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There are a few thrill rides on hand as well. There's a small log flume, and a run-away train style coaster. There's also a interesting (but not altogether successful) attempt to merge the Spanish theme with a unique indoor, bull fighting, roller coaster. Basically, as riders, you are put in the position of the bull, the track releases you down a corridor from which you emerge into an arena. The track them sweeps around under a series of red capes and menacing swords thrusting at you... I am not making this up! Well, I'm never going to be a fan of bull fighting, and I wasn't really a big fan of this ride either, not just because of the theme either - it was just too odd and the motion too jerky to really flow as a ride.

They do have one killer coaster though, a ride called 'The Pyranees'. An inverted coaster which you ride with your legs hanging freely. This is one of the smoothest coasters I have ever been on, and it's a real pleasure to ride. Also, as most visitors were either families with small kids, or people who wanted a taste of Spanish culture, there weren't too many people lining up to ride it either. We jumped on it as soon as we arrived, again in the afternoon and a third time just before we left without ever having to queue more than 15-20mins. Haru nailed a picture of us zipping past as well.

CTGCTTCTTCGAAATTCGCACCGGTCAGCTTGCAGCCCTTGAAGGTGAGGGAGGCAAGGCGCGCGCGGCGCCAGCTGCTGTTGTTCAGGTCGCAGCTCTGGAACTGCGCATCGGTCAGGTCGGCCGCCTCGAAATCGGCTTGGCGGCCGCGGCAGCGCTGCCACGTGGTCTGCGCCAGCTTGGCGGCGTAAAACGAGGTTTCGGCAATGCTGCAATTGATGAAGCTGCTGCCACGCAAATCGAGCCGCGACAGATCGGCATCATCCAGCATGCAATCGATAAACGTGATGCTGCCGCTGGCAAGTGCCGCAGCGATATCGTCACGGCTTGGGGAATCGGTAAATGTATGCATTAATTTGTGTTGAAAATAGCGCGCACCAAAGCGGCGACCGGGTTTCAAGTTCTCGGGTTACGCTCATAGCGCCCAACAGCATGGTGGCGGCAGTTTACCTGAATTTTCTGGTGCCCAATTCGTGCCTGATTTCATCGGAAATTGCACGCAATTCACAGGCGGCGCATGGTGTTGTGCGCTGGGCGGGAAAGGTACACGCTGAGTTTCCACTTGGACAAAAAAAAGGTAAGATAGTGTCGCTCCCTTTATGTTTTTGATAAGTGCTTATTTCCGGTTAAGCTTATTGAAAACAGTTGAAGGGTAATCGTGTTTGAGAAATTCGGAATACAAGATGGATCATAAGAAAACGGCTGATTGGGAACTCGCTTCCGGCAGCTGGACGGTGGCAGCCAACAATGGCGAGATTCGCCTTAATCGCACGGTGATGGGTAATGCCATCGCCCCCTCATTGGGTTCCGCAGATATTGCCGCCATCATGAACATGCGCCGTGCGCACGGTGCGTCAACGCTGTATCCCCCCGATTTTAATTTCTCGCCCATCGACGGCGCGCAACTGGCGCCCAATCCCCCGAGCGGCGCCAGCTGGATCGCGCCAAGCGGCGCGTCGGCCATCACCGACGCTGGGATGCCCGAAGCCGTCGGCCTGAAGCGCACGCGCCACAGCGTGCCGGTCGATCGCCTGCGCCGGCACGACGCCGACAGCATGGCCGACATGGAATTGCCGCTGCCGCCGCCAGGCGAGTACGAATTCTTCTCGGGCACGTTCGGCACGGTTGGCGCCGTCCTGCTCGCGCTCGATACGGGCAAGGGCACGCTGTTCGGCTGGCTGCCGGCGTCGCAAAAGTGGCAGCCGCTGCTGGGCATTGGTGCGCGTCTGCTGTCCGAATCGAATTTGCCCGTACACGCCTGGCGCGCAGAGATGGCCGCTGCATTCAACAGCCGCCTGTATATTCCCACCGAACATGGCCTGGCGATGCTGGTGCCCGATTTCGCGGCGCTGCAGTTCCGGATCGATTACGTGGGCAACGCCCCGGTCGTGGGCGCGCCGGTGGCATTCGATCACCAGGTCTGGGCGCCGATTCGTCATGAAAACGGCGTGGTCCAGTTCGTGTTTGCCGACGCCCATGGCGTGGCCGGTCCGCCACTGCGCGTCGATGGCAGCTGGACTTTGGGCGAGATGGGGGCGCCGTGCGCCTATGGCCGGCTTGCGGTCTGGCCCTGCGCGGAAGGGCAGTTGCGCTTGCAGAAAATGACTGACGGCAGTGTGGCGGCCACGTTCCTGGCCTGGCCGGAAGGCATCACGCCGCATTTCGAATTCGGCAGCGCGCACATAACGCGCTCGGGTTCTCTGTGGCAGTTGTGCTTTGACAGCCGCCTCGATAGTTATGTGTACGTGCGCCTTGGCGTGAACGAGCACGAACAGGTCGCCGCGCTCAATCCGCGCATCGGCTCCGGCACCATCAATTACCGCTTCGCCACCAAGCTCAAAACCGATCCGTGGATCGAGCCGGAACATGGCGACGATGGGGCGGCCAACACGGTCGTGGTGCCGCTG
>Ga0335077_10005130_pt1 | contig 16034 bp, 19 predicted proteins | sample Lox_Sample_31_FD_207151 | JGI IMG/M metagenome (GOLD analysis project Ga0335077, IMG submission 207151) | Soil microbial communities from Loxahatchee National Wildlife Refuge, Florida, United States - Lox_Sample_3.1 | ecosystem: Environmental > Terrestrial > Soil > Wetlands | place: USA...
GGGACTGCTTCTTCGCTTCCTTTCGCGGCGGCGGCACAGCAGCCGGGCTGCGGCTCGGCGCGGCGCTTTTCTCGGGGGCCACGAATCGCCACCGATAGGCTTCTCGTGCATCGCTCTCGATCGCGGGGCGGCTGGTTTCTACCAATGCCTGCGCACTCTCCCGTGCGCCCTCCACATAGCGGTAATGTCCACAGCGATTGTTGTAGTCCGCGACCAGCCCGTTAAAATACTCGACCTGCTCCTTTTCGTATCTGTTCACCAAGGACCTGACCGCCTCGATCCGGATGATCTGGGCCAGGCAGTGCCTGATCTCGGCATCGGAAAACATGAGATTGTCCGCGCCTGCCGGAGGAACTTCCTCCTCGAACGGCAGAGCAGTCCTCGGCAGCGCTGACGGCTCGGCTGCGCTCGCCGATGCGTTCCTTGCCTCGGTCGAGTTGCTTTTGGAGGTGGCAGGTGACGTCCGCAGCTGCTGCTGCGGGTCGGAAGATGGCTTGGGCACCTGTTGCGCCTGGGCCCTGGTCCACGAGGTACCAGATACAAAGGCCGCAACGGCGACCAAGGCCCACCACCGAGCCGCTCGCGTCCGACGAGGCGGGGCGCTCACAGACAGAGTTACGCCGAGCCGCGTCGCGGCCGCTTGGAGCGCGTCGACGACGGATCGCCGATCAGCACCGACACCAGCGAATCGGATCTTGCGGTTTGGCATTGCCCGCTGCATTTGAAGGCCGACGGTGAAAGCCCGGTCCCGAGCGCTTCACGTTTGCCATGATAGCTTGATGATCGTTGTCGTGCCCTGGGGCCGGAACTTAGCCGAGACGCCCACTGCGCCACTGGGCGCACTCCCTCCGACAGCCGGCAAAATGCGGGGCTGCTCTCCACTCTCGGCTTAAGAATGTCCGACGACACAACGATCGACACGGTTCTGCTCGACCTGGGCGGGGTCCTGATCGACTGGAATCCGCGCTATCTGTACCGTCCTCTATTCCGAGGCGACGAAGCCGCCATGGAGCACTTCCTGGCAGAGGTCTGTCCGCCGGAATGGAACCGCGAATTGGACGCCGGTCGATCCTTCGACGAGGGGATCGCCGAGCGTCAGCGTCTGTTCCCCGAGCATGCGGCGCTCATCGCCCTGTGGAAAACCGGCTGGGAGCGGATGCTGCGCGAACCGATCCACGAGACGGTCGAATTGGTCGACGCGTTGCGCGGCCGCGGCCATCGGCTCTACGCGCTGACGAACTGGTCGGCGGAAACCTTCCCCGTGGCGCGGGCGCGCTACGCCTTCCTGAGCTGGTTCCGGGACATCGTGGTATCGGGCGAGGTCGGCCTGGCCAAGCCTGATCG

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So there you go, Spain Mura. Not a place I'd be clamouring to go to again, it was fun, but one time was enough. The discount tickets made it really good value though and I'm glad we went, plus I've checked another roller coaster off the must ride in Japan list. Next in my sights is 'The Steel Dragon' at Nagashima Spaland, which I will be visiting later this year.

Posted by DKJM74 21:09 Comments (4)